Assistant professor Yu sent an email to her department at UC-Davis to gauge interest in competing in the Alexa Prize. That led to 11 students joining the challenge – many tasked with owning an individual module, like books and movies, or politics and news. Others concentrate solely on linguistics or system levels for creating natural language. The team then collaborates on how to interlace the modules to ultimately enhance Gunrock.

Language and latency

A primary goal of the Alexa Prize challenge is to advance the science of conversational AI and human-computer interaction. Gunrock set out to create a more natural-sounding socialbot that would help to elicit natural conversational behaviors from the user by using Speechcons, or Speech Synthesis Markup Language (SSML) allows Alexa to pronounce words more expressively.

"When people talk to each other, they subconsciously use disfluencies, self-corrections and pauses, like "I think," or "um" or "er" frequently in daily conversations," said Yu. "These language markers help to attract other people's attention while chatting, and we wanted to reflect that behavior in our socialbot's interactions with users."

The team also worked to fine-tune how quickly Gunrock can respond after being asked a question. One of the key features the team set out to improve is latency time. Though, latency can also come from something that might seem simple to us, but quite complex to code, like linguistic ambiguities.

"A lot of the time, customers would intend to talk about a specific topic, but our socialbot would recognize it as something else," said Chen. "An example of this would be talking about penguins. Gunrock might comprehend this as discussing an animal, but could also comprehend this as discussing the Pittsburgh Penguins professional hockey team. So we’re constantly improving our search abilities which help to retrieve answers faster."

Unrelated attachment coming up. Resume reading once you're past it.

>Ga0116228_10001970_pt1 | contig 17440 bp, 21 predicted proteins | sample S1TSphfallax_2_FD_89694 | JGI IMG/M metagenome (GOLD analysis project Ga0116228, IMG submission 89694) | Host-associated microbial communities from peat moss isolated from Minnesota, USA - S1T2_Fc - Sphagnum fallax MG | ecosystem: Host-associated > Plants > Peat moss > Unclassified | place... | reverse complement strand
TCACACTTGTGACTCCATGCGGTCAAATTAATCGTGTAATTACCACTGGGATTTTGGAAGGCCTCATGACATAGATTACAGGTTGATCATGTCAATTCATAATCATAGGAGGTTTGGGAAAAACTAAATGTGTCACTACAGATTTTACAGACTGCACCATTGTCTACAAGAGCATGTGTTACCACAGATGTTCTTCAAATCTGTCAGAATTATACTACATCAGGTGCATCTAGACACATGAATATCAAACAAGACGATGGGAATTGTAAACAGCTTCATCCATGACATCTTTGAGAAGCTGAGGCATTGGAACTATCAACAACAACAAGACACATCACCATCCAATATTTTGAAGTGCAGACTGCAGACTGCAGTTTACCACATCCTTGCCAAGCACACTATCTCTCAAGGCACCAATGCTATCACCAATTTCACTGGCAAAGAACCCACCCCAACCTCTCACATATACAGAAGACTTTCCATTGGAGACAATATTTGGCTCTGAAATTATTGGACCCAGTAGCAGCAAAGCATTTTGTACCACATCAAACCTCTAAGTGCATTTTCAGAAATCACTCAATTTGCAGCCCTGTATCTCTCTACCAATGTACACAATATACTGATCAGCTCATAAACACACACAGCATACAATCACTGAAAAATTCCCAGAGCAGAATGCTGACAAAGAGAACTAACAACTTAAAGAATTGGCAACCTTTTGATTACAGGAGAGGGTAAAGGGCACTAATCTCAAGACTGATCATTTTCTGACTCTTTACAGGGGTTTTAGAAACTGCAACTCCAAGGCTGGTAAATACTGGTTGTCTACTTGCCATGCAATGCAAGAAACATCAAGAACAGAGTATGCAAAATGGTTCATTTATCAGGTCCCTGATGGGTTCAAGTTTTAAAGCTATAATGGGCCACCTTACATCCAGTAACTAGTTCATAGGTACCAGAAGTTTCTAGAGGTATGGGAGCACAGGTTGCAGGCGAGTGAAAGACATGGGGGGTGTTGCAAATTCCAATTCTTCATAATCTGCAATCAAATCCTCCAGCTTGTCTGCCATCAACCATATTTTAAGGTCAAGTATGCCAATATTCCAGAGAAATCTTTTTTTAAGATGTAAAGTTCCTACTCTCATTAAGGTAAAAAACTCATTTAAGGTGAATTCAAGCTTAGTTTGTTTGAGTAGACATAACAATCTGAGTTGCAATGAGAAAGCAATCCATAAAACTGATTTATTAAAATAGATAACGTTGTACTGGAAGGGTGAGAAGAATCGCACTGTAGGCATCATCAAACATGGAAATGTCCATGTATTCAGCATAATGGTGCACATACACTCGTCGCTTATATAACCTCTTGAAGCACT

A marvel idea

Hollywood has certainly helped to boost our imagination when it comes to thinking about modern-day robots.

In 2013, Yu recalled watching the movie, "Her," starring Joaquin Phoenix as a lonely writer, set in the not-so-distant future, who develops an unlikely relationship with an operating system designed to meet his every need.

"To me, that movie really lays out what an ideal conversation should look like between a socialbot and user," said Yu. "Although it’s very dramatic in the end, it touches on some of the philosophical problems and social aspects we deal with when working to create socialbots."

For Chen, the motivation is a bit more Marvel.

"I've always been inspired by J.A.R.V.I.S., the loyal AI butler that assists and guides Tony Stark in "Iron Man." He not only answers questions, but also makes jokes and automatically knows what Tony needs, often before he knows it."

For this new team, the overall goal is to create a socialbot that is able to help complete daily tasks, but also one that’s good at natural-sounding conversation.

The 2018 Alexa Prize winners will be announced at the 2018 AWS re:Invent conference in Las Vegas from November 26-30, where a $500,000 prize will be awarded to the team selected for creating the best socialbot. The second and third-place teams will receive prizes of $100,000 and $50,000, respectively. Additionally, a $1 million research grant will be awarded to the winning team’s university if their socialbot achieves the grand challenge of conversing coherently and engagingly with humans for 20 minutes with a 4.0 or higher rating.

Customers can engage with the skills created by the teams by saying "Alexa, let's chat."